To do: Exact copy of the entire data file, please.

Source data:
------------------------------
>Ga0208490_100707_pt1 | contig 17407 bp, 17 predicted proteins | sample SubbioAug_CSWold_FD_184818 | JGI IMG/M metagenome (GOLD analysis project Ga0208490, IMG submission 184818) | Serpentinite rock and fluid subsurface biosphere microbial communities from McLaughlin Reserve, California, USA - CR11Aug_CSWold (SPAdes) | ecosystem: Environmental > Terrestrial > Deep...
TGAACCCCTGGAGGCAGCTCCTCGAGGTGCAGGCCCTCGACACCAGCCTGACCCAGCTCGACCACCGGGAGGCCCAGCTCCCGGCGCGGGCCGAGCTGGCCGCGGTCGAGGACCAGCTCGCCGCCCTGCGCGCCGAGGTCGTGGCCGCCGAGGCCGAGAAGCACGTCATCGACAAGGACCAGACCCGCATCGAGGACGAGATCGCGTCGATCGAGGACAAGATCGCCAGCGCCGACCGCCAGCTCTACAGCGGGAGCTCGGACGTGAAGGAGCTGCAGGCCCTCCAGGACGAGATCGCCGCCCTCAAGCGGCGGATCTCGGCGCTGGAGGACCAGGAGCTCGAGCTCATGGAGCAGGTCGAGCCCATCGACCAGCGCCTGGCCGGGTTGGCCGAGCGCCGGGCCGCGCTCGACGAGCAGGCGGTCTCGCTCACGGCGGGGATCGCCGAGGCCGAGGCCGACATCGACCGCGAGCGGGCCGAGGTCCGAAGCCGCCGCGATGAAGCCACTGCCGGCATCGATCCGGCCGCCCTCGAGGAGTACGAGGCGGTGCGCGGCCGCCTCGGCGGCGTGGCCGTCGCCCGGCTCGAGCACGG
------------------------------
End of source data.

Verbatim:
>Ga0208490_100707_pt1 | contig 17407 bp, 17 predicted proteins | sample SubbioAug_CSWold_FD_184818 | JGI IMG/M metagenome (GOLD analysis project Ga0208490, IMG submission 184818) | Serpentinite rock and fluid subsurface biosphere microbial communities from McLaughlin Reserve, California, USA - CR11Aug_CSWold (SPAdes) | ecosystem: Environmental > Terrestrial > Deep...
TGAACCCCTGGAGGCAGCTCCTCGAGGTGCAGGCCCTCGACACCAGCCTGACCCAGCTCGACCACCGGGAGGCCCAGCTCCCGGCGCGGGCCGAGCTGGCCGCGGTCGAGGACCAGCTCGCCGCCCTGCGCGCCGAGGTCGTGGCCGCCGAGGCCGAGAAGCACGTCATCGACAAGGACCAGACCCGCATCGAGGACGAGATCGCGTCGATCGAGGACAAGATCGCCAGCGCCGACCGCCAGCTCTACAGCGGGAGCTCGGACGTGAAGGAGCTGCAGGCCCTCCAGGACGAGATCGCCGCCCTCAAGCGGCGGATCTCGGCGCTGGAGGACCAGGAGCTCGAGCTCATGGAGCAGGTCGAGCCCATCGACCAGCGCCTGGCCGGGTTGGCCGAGCGCCGGGCCGCGCTCGACGAGCAGGCGGTCTCGCTCACGGCGGGGATCGCCGAGGCCGAGGCCGACATCGACCGCGAGCGGGCCGAGGTCCGAAGCCGCCGCGATGAAGCCACTGCCGGCATCGATCCGGCCGCCCTCGAGGAGTACGAGGCGGTGCGCGGCCGCCTCGGCGGCGTGGCCGTCGCCCGGCTCGAGCACGG